esmeself-portrait

 

Whether or not you live with a mental illness, or are an entrepreneur — if you are a human being, this series is important to you, because you will face challenges in your life, whether that’s illness or not; you do have responsibilities, regardless of whether or not you’re at the helm of an empire. And you need to read this because your fellow humans live with mental illness. You need to hear these stories.

Listen to me read this piece here:


 

I took the self-portrait above twenty minutes ago, with a pile of to-dos — feeling frazzled, receiving frustrating emails, wrestling with WordPress. Oh, the drama! But I dashed into my bedroom and pulled my favorite dress off of my clothes rack. It’s a georgette, blush-pink dress that I bought from one of my dearest friends, and I rarely wear it because it’s old and delicate. I put it on. I pulled a grey sweater on top of it. I grabbed my camera, propped it up on my wedding album (because I don’t have a tripod, naturally), and took a series of self-portraits. I wanted to document this feeling: a combination of anger and strength and vulnerability and fear. My chin is lifted slightly. You can see that I have one slightly lazy eye — it’s very lazy in some photos, including my first driver’s license — because it drifts in certain circumstances, such as when I’m daydreaming. I imported the photos into Lightroom, did some editing, and here we go.

This is how I am on the day before I leave for Hedgebrook.

To recap: Hedgebrook is a writers’ residency on Whidbey Island, Washington, and five writers are chosen at a time to live in their separate little cottages in the woods to do intensive work on a book. Orangette wrote about it here, which I refer to occasionally to get a sense of what life might be like for me there. There is no wireless. There is one computer in the office, and we will be allowed to check email and do brief research. They strongly discourage cell phone usage.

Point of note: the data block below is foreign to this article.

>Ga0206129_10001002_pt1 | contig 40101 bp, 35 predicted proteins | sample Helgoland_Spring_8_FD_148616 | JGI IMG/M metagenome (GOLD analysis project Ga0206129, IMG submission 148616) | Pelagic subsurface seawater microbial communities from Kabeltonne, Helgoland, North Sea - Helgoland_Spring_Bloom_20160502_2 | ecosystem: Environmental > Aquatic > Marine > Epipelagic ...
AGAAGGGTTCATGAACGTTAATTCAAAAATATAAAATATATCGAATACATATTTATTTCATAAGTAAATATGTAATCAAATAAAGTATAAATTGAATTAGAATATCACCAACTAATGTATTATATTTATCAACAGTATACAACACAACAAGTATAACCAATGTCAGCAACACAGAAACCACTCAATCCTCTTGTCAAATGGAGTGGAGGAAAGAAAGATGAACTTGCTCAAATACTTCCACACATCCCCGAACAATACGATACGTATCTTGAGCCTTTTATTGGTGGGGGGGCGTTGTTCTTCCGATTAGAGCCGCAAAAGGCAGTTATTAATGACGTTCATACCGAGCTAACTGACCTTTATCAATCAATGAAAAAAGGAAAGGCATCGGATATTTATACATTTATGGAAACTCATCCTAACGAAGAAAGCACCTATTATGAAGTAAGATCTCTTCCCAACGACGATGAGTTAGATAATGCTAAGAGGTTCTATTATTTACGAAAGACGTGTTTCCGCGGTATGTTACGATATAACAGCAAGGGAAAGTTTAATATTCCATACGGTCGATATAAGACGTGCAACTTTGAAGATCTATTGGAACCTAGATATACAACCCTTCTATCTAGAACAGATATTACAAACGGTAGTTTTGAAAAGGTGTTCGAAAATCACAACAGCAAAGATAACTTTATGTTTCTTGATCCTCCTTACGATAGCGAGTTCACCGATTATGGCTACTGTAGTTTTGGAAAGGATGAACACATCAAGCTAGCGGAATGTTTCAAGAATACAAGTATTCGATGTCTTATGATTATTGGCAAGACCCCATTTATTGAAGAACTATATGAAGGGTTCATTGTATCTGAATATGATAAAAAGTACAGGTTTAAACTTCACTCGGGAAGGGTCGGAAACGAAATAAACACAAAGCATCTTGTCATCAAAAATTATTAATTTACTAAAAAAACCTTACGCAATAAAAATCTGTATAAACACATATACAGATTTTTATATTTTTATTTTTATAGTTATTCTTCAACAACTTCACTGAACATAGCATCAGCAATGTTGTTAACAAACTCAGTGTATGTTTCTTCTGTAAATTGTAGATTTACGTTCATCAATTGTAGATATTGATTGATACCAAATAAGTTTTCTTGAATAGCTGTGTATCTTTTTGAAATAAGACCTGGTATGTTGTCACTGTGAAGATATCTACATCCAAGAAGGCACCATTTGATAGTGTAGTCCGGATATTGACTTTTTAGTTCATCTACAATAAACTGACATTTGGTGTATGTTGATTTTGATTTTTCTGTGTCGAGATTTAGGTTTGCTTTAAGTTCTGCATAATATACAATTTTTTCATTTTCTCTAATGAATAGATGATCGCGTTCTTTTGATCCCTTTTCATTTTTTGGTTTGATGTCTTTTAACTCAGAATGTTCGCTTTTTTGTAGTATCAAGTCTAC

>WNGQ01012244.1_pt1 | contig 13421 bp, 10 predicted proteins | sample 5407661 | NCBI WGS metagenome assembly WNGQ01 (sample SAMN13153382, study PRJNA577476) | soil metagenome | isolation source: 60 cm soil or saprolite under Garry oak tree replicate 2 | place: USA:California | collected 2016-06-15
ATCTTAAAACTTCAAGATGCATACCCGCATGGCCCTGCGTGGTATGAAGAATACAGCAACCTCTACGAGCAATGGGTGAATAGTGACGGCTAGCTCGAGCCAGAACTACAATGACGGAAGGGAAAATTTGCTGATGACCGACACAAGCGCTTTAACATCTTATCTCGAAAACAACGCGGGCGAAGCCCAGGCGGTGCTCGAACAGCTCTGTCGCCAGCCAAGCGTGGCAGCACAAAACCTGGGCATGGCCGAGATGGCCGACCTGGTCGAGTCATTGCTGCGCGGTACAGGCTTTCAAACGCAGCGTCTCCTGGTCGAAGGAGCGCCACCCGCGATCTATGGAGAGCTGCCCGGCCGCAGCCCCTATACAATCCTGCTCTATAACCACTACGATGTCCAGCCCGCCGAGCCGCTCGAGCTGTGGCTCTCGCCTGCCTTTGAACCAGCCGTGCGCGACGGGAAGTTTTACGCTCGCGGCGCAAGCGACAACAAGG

And so I’ve been preparing, though I’m not quite packed. Mentally, I’m preparing. I’m entering the zone of work again, in which I begin to interpret everything as something to make note of, in which I create a stockpile of books to reference and mark up. I have the title of the book, code-named TCS; I have what I think may be the basic structure of the book. I have a box full of notecards, collected over the past few months, that will help me figure out the rest.

In the meantime, I’ll be off the grid. I won’t be on Twitter. I won’t be on Instagram or Facebook or Pinterest. I won’t be answering email — setting up a vacation autoresponder is one of the final things that I need to do today. I will likely be answering phone calls at times, for those of you who have my number.

 

What of this space, in the meantime.

One of the final things that I’ve been putting together this week is a series called Off We Go: Entrepreneurs & Mental Illness.

A series of guest writers, including Nicole Antoinette of Life Less Bullshit, and Beth Kirby of the award-winning Local Milk and Sweet Gum Co., will be appearing here every Tuesday for the rest of April, with a piece about the intersections between entrepreneurship and mental illness.

I’ve been saying this to my friends, and I’ll say it now: this series astounds me. There are different tones. There are wildly different experiences. There are calls to action, and there are pieces that border on heated rants. There are lyrical, lengthy wanderings. They’re all so beautiful, and so necessary.

Whether or not you live with a mental illness, or are an entrepreneur — if you are a human being, this series is important to you, because you will face challenges in your life, whether that’s illness or not; you do have responsibilities, regardless of whether or not you’re at the helm of an empire. And you need to read this because your fellow humans live with mental illness. You need to hear these stories.

I’m trying my best to schedule my social media alerts for when I’m gone; but honestly, I’m throwing this to the wind, a bit. I’m trusting that people will find Off We Go important enough to help me spread the word. And while I’m sitting in my cottage in the woods, yelping or writing or reading or puddling through the rain, a part of me will be here, too, with the Chronicles — with this space — with the Off We Go participants, and the Off We Go readers.

So, if you please, read. Comment, and let these writers know that their voices are important, because they are. Share on your social media feeds. Use the #offwego hashtag, if it so pleases you.

I’m off to finish my errands and deeds. Be well. I’ll be thinking of you.